ANTHONY JOSHUA faces the tallest of orders in tracking down training partners to mimic giant maverick Tyson Fury.
When AJ was toppled by tiny chubster Andy Ruiz Jr in June 2019, he had spent five months planning to fight 6ft 4in juggernaut Jarrell Miller, only for the compulsive drug cheat to blow his shot six weeks out.
The stumpy yet speedy Mexican was drafted in at late notice and stunned the world but Team AJ got it right the second time around with specific sparring partners to mimic Ruiz Jr’s size and style.
It was not easy to find 5ft 10in fighters, weighing around 19st, with deceptively fast hands, but the brains behind the scenes like Rob McCracken and David Ghansa flew guys in from Germany and America to perfectly prepare Joshua for rematch revenge.
But finding anyone 6ft 9in, let alone someone who can fight in either stance, with the footwork of a man half his size and an encyclopedic boxing brain, is a very different challenge.
SunSport asked Ben Davison, the trainer who guided Fury back from a mental health breakdown to an iconic draw with Deontay Wilder, who he would scout if in AJ’s corner and he puffed out his cheeks and admitted AJBoxing has a fight on their hands.
As well as sounding like a Rocky baddie, Dychko is the real deal in terms of Fury Faking It.
The powerhouse is 6ft 9in, the same as the Gypsy King, and is talented enough to have won bronze at two Olympics.
AJ knows the Kazakh too, having beaten him in the semi-finals of the London 2012 games, so hopefully there are no hard feelings if he does reach out.
FIVE SPARRING PARTNERS FOR TYSON FURY
The 30-year-old is not just a beanpole with a pair of gloves either, as an amateur he scored wins over Efe Ajagba, Mahammadrasul Majidov and Zhilei Zhang.
Since turning pro in 2017, Dychko has made America his home and reached 9-0 so he might still be up for some elite sparring. The issue would be flying him over.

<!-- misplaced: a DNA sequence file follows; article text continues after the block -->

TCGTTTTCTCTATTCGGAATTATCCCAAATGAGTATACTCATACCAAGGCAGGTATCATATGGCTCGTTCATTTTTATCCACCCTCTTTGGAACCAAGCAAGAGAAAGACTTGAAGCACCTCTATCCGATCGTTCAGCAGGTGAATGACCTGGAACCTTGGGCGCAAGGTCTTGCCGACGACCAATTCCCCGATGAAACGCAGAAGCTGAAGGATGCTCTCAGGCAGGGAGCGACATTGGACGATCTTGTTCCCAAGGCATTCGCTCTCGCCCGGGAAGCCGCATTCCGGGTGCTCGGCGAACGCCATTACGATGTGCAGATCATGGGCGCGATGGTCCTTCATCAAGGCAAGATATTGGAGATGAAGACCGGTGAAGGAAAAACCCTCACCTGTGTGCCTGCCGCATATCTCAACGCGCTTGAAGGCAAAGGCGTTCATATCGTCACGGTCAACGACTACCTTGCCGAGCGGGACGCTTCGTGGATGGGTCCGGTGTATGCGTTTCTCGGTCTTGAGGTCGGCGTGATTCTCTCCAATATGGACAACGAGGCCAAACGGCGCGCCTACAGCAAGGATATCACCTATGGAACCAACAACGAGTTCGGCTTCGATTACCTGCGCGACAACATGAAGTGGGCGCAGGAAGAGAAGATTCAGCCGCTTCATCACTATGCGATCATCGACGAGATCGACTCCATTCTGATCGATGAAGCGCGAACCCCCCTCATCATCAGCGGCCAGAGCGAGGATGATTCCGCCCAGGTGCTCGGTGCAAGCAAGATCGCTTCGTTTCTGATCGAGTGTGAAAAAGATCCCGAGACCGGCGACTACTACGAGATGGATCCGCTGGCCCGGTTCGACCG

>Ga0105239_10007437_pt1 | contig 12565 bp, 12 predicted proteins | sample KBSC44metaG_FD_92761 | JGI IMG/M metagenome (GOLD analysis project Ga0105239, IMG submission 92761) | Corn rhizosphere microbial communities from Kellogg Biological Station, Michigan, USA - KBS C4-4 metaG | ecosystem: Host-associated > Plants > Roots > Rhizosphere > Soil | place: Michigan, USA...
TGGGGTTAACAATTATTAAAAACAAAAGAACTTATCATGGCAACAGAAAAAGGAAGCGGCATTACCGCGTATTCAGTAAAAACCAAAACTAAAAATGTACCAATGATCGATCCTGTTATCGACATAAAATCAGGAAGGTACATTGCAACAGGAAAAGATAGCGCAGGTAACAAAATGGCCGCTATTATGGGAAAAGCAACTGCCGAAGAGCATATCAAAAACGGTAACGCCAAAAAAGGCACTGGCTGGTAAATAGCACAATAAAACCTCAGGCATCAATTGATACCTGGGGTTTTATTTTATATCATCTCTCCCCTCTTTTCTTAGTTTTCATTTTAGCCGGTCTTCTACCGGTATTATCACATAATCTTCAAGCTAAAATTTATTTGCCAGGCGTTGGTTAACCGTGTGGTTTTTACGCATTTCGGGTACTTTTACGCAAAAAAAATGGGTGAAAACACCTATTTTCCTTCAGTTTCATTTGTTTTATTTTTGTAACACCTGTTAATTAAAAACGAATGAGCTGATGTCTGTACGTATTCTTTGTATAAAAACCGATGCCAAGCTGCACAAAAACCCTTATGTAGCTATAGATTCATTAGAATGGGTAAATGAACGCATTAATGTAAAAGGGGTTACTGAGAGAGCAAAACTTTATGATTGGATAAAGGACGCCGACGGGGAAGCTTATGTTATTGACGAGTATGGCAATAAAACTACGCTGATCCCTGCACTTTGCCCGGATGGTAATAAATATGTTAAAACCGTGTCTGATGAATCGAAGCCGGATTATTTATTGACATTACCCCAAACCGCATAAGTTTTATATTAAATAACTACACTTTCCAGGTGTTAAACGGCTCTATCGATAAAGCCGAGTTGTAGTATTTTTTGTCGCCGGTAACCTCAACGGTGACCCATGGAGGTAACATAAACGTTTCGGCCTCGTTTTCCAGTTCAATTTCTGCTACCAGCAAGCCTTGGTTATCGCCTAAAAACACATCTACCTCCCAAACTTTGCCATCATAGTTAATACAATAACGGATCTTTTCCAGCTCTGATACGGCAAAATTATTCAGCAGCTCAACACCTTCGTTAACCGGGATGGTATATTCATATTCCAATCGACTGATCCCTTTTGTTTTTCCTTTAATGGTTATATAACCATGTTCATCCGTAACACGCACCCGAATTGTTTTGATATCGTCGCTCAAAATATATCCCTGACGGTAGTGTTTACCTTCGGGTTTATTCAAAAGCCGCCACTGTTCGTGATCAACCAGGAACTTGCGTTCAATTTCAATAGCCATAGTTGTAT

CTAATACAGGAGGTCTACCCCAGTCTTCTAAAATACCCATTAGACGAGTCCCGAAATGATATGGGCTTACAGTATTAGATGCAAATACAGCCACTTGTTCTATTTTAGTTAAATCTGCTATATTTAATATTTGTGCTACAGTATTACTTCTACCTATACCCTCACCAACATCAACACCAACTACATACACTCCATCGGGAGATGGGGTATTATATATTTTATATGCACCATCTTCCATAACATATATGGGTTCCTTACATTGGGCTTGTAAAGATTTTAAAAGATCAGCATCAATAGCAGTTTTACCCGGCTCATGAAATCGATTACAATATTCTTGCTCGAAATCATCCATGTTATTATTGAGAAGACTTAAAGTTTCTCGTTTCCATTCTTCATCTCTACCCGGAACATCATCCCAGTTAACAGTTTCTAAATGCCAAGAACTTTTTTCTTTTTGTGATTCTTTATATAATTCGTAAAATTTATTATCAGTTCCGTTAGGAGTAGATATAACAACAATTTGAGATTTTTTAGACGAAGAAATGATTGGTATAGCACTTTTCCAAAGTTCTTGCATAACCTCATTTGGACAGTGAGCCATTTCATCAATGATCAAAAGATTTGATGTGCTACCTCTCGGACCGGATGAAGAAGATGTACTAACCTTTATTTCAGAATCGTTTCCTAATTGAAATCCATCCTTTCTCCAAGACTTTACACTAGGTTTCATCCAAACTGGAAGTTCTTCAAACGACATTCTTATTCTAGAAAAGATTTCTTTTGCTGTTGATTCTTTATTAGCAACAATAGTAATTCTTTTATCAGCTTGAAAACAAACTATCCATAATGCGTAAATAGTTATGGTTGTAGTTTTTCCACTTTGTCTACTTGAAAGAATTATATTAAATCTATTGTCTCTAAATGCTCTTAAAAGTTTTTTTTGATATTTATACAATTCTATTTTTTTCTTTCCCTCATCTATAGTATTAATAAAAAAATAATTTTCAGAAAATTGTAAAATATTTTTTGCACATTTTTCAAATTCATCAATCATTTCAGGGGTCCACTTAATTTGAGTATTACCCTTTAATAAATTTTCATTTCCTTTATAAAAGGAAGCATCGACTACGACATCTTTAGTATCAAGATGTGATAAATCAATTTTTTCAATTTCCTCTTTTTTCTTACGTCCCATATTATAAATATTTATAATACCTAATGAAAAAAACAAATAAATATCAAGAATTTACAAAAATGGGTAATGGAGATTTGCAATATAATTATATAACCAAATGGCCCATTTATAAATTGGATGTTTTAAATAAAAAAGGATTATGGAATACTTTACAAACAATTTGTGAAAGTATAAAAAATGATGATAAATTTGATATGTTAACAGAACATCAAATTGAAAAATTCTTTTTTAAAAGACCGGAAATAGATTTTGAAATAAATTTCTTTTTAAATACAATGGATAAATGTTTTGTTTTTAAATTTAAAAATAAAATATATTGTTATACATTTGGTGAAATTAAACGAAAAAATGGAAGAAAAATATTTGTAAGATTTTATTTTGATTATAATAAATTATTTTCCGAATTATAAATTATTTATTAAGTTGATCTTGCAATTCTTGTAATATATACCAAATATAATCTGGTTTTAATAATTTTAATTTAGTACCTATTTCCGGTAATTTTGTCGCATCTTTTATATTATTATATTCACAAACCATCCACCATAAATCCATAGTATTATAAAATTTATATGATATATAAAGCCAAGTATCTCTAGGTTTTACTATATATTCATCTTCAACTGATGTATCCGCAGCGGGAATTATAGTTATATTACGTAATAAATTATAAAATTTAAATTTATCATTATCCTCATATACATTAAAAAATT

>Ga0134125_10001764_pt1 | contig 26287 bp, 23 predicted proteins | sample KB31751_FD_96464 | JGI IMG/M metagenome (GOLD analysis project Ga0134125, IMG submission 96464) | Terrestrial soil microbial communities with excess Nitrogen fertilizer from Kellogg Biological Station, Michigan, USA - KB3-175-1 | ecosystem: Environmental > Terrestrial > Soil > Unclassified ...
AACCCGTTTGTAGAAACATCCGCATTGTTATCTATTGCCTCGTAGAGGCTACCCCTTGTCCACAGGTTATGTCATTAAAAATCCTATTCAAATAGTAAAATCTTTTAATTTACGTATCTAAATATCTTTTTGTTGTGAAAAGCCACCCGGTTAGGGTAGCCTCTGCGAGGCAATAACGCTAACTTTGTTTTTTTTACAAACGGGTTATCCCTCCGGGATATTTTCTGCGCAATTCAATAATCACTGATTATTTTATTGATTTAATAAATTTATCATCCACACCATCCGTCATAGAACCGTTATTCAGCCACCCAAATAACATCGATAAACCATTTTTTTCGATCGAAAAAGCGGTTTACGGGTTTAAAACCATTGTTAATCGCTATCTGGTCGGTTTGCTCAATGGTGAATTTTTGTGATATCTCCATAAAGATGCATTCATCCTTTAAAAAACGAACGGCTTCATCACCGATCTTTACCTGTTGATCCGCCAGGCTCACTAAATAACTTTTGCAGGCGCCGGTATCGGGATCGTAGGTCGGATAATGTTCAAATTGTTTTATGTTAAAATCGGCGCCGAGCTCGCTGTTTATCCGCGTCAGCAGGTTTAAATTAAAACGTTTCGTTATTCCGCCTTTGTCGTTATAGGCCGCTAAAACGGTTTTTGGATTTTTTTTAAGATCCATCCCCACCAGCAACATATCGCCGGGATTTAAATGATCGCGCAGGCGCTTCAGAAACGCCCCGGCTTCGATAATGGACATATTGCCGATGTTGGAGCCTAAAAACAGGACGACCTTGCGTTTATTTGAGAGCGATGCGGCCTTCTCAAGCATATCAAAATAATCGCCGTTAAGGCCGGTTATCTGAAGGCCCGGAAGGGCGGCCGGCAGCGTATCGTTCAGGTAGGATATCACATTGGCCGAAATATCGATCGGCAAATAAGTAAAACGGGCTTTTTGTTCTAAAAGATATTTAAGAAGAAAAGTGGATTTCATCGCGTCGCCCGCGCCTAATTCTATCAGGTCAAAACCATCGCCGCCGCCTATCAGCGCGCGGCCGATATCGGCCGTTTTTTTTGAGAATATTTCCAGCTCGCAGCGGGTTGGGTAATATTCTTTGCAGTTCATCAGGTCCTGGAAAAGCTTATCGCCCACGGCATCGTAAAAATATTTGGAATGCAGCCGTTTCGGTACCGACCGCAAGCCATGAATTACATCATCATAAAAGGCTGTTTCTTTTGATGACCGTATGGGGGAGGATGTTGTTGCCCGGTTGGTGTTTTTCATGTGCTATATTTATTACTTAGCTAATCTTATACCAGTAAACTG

The Finland giant is 6ft 7in and has proven to be almost as unpredictable as Tyson Fury at times.
He was gifted a criminal win over Derek Chisora for the European title in 2011, in his Helsinki home, and stunk out Cardiff when he ran away from Dillian Whyte for 12 rounds in 2017.
But his shock March KO win over highly rated Adam Glownacki smashed his career back on track – almost in the same style in which Fury suddenly had the power to demolish Deontay Wilder after a career as a stick-and-mover.
That win, however, has shoved Helenius up the WBA’s rankings and he might be too close to AJ for them to share friendly practice rounds.
But if the trip over from Finland is smooth enough then the pair might become training buddies.
If the Swede who slashed 47 stitches into Tyson Fury’s face in 2019 is still in Europe, he might be able to offer the Watford man some much-needed southpaw sparring.
The 6ft 5in 30-year-old is shorter than Fury but he was not dwarfed by the undefeated ace when they went the distance in Vegas and he will have Fury’s best tricks fresh in his mind.
Joshua also knows Wallin from a 2011 amateur fight that went the Brit’s way and, if he gets through a February 20 fight with AJ victim Dominic Breazeale, he could offer some crucial leftie sparring.
The chances of Tyson’s little cousin crossing the family divide and helping AJ for a fight with his own flesh and blood is none-to-impossible but there are few people on the planet who could ape Tyson better.
Hughie’s dad Peter was the man who guided Tyson’s early career and they share the same switch-hitting style that can leap from sublime to infuriating in nanoseconds.
Tyson, Hughie and Peter seemed inseparable leading up to the brilliant 2015 win over Wladimir Klitschko.
But Tyson quit their Bolton gym for his comeback and the wounds do not seem to have heeled.
However, so strong is the Traveller code, that even AJ’s call might go unanswered at that Fury household.
Stylistically, the 6ft 8in self-doubting Scouser and mesmerizing Gypsy showman could not be more different.
But they share similar dimensions and Fury’s last performance proved he might now have the sort of booming right hand that could be compared to the Price equaliser he sadly failed to land at crucial times of his career.
Fury and Price, 37, are old and bitter rivals, after the Liverpool man won a 2006 amateur bout and went to the 2008 Olympics ahead of his Morecambe rival but his career has been a painful disappointment.
But Price remains the last Englishman to beat Fury so he might be able to hand the 31-year-old vital pointers.
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